July 14, 2024

The importance of Autism Acceptance Month

A collection of autism-affirming novels and related books are held on display at Gramercy Books as part of Autism Acceptance Month.

Photo taken by Gaby McCain.
Bernard Rimland, Ph.D., founded the Autism Society in 1965. His first book, “Infantile Autism,” was influential in changing attitudes towards the disorder.

The month of April has become a time of celebration for the neurodivergent community, particularly those with Autism Spectrum Disorder (ASD).

The first notable recognition of the autistic community was in 1972 by the National Autism Society of America (NAS), the oldest and largest grassroots autism organization. As part of the organization’s efforts to improve the quality of life for autistic people and promote a healthier understanding of autism, they hosted the first annual National Autistic Children’s Week.

The following year, National Autistic Children’s Week was more formally recognized by then-president Richard Nixon.

In 1988, Ronald Reagan issued a presidential proclamation declaring April as Autism Awareness Month.

In 2011, the NAS began referring to Autism Awareness Month as Autism Acceptance Month as widespread understandings of the disorder evolved.

“While we will always work to spread awareness, words matter as we strive for autistic individuals to live fully in all areas of life,” said Christopher Banks, the current CEO of the National Autism Society. “As many individuals and families affected by autism know, acceptance is often one of the biggest barriers to finding and developing a strong support system.”

President Biden’s 2024 proclamation of World Autism Acceptance Day represented a further shift toward acceptance.

However, there remains a stigma against autistic people. Despite the discrediting of theories such as the connection between vaccines and autism, autism remains seen by some as innately abnormal.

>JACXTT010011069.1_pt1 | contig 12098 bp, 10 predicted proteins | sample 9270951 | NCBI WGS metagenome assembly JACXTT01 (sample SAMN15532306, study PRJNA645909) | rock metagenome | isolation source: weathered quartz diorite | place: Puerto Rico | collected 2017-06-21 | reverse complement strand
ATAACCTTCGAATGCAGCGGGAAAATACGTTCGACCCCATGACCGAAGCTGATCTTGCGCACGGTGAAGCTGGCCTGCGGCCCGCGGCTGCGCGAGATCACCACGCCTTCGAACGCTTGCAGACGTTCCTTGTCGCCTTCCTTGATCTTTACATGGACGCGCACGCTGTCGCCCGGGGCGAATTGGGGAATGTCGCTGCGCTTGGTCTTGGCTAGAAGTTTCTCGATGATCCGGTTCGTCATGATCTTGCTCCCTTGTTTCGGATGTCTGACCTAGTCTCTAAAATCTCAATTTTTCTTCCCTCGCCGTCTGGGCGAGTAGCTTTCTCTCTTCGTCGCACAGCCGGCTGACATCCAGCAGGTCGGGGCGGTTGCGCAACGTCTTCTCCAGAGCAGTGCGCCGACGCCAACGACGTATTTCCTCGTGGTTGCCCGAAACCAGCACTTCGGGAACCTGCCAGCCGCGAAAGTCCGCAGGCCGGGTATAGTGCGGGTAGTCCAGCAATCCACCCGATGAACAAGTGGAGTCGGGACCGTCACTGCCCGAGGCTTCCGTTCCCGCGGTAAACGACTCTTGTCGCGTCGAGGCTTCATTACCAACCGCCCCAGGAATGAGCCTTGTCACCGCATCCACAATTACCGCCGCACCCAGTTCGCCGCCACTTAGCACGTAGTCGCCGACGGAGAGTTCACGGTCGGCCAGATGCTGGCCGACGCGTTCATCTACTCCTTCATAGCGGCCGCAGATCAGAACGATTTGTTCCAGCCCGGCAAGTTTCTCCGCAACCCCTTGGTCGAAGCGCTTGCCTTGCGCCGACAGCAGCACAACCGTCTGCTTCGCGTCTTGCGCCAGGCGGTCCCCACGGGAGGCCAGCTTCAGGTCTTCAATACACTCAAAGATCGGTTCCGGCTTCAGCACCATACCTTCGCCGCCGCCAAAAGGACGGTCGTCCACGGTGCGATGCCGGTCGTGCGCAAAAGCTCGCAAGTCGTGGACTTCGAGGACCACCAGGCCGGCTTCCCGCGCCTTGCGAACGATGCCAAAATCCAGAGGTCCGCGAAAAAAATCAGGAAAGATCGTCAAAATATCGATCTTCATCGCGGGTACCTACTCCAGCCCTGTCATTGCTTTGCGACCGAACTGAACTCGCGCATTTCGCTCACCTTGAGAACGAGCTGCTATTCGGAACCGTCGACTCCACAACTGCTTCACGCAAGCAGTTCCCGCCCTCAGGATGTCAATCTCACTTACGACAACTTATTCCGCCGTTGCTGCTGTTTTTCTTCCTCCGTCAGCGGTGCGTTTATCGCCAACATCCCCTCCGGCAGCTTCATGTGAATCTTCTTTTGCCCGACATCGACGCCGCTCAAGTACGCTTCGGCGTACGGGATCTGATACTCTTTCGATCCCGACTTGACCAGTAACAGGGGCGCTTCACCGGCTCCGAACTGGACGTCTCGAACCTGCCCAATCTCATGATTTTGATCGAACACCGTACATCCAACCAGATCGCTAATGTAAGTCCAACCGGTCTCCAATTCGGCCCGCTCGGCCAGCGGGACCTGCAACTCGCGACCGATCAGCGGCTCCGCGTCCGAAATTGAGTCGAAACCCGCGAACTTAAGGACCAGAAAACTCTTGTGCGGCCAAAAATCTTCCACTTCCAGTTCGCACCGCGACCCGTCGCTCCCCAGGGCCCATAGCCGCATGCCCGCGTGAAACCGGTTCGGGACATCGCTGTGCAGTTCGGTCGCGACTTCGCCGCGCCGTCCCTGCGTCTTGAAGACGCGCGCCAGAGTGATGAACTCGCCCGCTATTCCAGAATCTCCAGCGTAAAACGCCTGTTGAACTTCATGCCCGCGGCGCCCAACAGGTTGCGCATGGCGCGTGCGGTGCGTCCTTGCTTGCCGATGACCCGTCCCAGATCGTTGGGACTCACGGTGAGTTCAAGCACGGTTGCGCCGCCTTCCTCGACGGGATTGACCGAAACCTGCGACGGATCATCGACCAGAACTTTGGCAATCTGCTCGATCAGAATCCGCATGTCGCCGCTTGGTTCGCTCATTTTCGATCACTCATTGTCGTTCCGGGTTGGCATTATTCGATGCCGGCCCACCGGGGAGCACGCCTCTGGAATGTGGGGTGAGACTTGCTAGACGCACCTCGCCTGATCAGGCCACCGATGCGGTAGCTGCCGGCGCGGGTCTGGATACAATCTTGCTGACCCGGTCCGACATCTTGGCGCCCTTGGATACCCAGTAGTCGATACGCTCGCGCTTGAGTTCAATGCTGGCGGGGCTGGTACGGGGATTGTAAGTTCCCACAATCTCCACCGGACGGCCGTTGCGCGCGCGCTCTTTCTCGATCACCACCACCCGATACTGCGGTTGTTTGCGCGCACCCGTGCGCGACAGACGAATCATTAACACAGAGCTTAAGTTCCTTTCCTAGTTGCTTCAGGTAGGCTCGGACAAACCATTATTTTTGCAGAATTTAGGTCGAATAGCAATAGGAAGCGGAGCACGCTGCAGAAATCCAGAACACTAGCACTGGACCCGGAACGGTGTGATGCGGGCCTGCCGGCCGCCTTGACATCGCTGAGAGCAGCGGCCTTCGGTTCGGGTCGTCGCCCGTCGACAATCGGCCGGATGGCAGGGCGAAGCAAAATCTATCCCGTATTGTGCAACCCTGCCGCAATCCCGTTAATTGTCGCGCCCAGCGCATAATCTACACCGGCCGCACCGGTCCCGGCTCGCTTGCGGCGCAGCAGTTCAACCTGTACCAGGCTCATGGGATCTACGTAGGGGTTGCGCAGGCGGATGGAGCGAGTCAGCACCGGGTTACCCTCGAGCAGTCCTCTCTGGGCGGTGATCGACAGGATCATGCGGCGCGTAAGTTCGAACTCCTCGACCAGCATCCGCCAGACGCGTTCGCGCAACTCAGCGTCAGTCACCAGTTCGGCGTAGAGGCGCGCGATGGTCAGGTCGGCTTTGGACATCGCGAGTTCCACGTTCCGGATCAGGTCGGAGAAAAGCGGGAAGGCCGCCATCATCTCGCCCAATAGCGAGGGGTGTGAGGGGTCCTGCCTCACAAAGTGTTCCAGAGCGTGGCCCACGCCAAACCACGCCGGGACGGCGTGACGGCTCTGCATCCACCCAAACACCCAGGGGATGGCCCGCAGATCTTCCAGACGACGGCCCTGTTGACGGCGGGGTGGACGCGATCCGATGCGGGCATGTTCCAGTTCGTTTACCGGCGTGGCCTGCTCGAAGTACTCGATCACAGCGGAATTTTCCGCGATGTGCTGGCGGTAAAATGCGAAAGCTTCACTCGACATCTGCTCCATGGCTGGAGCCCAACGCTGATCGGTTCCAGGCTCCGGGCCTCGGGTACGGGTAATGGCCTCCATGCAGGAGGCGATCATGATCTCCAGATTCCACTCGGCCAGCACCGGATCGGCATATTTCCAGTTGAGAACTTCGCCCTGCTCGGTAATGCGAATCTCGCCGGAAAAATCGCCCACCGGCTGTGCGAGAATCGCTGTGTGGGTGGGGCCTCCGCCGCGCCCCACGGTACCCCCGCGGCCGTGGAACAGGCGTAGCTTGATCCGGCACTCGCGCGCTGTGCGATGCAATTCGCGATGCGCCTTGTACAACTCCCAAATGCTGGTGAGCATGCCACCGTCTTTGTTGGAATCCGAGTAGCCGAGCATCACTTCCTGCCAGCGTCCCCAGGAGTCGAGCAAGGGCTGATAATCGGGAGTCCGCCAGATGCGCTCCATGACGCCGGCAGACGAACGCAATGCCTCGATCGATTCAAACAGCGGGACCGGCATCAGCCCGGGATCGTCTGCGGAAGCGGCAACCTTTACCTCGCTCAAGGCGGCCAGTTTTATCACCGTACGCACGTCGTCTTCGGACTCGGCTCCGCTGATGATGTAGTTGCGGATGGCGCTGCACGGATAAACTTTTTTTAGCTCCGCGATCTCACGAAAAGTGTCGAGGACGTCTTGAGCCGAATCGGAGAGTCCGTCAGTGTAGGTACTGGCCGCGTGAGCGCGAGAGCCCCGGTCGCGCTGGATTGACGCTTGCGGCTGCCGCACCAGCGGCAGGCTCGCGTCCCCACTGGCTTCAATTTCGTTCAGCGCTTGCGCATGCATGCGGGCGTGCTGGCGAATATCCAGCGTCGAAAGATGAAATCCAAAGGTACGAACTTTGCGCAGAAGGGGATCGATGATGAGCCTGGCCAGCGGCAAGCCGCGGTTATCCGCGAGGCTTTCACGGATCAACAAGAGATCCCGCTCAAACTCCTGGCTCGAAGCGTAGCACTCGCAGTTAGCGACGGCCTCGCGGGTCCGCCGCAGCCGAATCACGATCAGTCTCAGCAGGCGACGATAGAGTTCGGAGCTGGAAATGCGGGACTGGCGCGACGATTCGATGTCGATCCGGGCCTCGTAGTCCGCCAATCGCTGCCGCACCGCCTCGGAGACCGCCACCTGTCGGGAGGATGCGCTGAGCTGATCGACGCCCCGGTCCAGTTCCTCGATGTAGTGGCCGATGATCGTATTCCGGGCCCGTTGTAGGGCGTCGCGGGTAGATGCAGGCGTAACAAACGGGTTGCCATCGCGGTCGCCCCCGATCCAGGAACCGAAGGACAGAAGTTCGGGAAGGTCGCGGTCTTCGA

Ashton Polley, a senior philosophy major, shared her story regarding her initial experiences with autistic people. Growing up, she saw autistic students cordoned off and isolated from the rest of the school.

“I kind of assumed that because the school was separating them that they were inherently dangerous people and I needed to be careful of them,” said Polley. “In retrospect, I feel terrible about the way that I thought back then. But it was true that because of the way that they were treated by the administration, I believed that they were inherently some kind of danger to the other students and needed to be sectioned away.”

Celebrations of neurodiversity such as Autism Acceptance Month have sought to switch the narrative from viewing autism as a purely symptomatic condition to a more holistic view of personhood. 

Elizabeth Klainot-Hess, a sociology and criminology professor, desires to champion the creative interests of autistic students: “I think in classes also, it’s important to have a variety of different assignments where people can show different skills and just let people’s different skills shine,” she said.

Despite the difficulties autistic people face, “they still live and should be celebrated,” said Polley.

While there is no formal government designation for Autism Acceptance Month, organizations such as the NAS continue to lobby the government for such recognition.

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